RAF FAIRFORD England (Reuters) - Key F-35 contractors Lockheed Martin Corp, Northrop Grumman Corp and BAE Systems Plc on Thursday said they would invest up to $170 million over the next two years to cut the cost of each of the new warplanes to under $80 million each by 2019.
Lockheed’s F-35 program manager Lorraine Martin said the companies had a list of over 300 initiatives that should save $1.8 billion in coming years, and said many of the proposed changes could be executed quickly.
She said the companies had been working with the Pentagon for over a year to hammer out the agreement, called the Blueprint for Affordability, and signed a formal agreement with the Pentagon this spring.
“We really wanted to do something that was win-win for all the parties. Now it is in place to be implemented,” Martin said.
Air Force Lieutenant General Christopher Bogdan, the Pentagon’s F-35 program chief, said the agreement would allow the companies to recoup their investment and a small profit, but only after the plane’s cost came down.
He said the U.S. government could invest additional money from 2016 to 2018 if the initial cost reductions proved to be successful.
Martin said the savings would cut the cost of each F-35 fighter jet by about $10 million to under $80 million, including an engine, by 2019.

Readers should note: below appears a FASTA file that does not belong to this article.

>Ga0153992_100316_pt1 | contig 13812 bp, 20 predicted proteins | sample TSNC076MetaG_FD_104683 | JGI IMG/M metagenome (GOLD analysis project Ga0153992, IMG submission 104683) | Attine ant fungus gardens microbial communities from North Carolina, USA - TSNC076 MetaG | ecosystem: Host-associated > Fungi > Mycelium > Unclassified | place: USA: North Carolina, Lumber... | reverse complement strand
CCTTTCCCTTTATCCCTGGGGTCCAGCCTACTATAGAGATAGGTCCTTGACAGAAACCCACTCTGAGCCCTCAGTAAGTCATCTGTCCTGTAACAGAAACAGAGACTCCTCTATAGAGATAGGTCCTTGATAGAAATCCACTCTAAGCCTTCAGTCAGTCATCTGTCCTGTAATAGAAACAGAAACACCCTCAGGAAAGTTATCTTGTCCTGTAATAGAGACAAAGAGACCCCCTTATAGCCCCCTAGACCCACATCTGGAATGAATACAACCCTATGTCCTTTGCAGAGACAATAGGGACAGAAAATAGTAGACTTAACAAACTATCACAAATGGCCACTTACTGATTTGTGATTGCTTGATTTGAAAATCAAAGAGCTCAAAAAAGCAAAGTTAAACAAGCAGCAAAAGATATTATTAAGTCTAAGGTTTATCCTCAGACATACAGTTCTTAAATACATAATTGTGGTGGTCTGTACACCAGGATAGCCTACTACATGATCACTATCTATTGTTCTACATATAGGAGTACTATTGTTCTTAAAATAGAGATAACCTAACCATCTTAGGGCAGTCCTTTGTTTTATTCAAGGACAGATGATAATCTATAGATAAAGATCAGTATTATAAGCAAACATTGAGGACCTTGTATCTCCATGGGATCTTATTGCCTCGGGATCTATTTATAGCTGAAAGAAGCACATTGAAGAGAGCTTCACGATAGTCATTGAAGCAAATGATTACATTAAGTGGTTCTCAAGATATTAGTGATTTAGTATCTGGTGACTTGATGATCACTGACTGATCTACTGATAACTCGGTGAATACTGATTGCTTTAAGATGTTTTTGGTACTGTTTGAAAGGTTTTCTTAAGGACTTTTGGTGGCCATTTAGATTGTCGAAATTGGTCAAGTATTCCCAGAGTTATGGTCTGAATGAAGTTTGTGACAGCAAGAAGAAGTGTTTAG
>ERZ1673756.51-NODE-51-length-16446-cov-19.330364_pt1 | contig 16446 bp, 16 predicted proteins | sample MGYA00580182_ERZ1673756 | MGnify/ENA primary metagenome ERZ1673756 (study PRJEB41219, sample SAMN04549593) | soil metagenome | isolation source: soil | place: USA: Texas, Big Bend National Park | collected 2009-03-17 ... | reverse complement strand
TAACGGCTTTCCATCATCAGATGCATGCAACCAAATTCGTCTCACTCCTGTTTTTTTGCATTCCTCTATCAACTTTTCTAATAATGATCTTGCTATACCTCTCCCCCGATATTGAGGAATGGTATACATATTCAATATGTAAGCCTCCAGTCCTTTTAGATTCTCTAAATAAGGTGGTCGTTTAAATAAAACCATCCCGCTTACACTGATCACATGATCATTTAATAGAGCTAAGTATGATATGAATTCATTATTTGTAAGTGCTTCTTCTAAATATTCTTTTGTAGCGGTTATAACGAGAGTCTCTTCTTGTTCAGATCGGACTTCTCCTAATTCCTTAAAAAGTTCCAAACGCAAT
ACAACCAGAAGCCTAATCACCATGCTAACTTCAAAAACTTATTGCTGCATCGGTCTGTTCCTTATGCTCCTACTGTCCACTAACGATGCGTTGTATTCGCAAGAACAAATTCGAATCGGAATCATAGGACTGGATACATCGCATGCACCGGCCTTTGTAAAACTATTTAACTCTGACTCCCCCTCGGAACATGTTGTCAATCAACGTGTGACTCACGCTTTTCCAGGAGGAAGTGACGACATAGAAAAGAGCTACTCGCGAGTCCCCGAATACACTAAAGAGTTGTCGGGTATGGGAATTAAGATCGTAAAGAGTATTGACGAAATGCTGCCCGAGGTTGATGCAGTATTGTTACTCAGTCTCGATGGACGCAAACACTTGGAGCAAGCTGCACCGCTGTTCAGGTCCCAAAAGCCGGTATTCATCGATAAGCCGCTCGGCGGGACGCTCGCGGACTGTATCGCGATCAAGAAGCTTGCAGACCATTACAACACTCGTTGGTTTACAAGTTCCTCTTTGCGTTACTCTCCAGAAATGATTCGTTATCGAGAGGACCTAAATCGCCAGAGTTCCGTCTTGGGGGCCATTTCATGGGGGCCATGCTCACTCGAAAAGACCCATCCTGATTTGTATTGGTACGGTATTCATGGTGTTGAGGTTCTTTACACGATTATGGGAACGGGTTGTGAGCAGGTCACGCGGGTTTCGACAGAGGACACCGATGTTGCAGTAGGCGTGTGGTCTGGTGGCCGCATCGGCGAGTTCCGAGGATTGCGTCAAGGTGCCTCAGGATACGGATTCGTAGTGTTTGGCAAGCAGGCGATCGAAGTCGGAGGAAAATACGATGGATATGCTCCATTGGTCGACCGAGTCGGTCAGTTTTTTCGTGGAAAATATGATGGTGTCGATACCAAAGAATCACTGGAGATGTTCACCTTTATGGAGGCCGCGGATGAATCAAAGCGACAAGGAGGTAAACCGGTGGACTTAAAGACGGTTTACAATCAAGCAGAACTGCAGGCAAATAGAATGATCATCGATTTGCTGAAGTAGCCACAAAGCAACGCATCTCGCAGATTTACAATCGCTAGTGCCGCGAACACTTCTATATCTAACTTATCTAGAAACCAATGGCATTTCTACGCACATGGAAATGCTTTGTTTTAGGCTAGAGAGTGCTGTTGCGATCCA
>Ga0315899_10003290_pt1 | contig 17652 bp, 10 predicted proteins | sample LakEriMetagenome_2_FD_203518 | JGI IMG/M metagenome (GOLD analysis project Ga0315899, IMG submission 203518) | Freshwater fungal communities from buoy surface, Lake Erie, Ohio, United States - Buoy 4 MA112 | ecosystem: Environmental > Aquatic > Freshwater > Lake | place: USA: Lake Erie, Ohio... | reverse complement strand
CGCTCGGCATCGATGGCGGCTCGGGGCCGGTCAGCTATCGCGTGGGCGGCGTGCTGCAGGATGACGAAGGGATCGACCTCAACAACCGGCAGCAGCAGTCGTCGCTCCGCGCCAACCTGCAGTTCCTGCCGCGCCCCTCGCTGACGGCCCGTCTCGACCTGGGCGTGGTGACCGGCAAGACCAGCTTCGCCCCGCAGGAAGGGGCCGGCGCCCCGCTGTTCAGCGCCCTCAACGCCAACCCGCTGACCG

That is down from the $98 million cost of an Air Force F-35 A-model jet, without an engine, that was included in Lockheed’s contract to build a seventh batch of jets for the U.S. military.
Bogdan said the agreement meant the Pentagon and other countries would soon be able to buy a “fifth generation” fighter with its unprecedented capability for a price that would nearly equal any “fourth generation” fighters on the market, but with far more advanced capability.
He said the Pentagon was continuing to negotiate contracts with Lockheed and engine maker Pratt & Whitney, a unit of United Technologies Corp, despite an engine fire last month that triggered a fleetwide grounding of the F-35.
He said the department was “in the end game” on both contracts, but still had some additional work to do.
Lockheed and Pratt executives said they expected to finalize the separate agreements soon.
Pratt & Whitney had already invested $65 million to lower the cost of the F135 engine it builds for the plane under its “war on cost” since 2009, and planned further investments of $15 million over the next three years, said spokesman Matthew Bates.
Bogdan said the Pentagon and the companies that build the jet were also looking at possible block buys of F-35s grouping U.S. and foreign orders, to achieve greater economies of scale and further lower the cost.
Efforts were also underway to lower the operating and maintenance costs of the jets by 30 percent, Bogdan said.
Martin said the engine failure was unfortunate but Lockheed and the other contractors would do whatever was needed to correct the issue and get back on schedule with the program.
Reporting by Andrea Shalal; editing by Jason Neely, Bernard Orr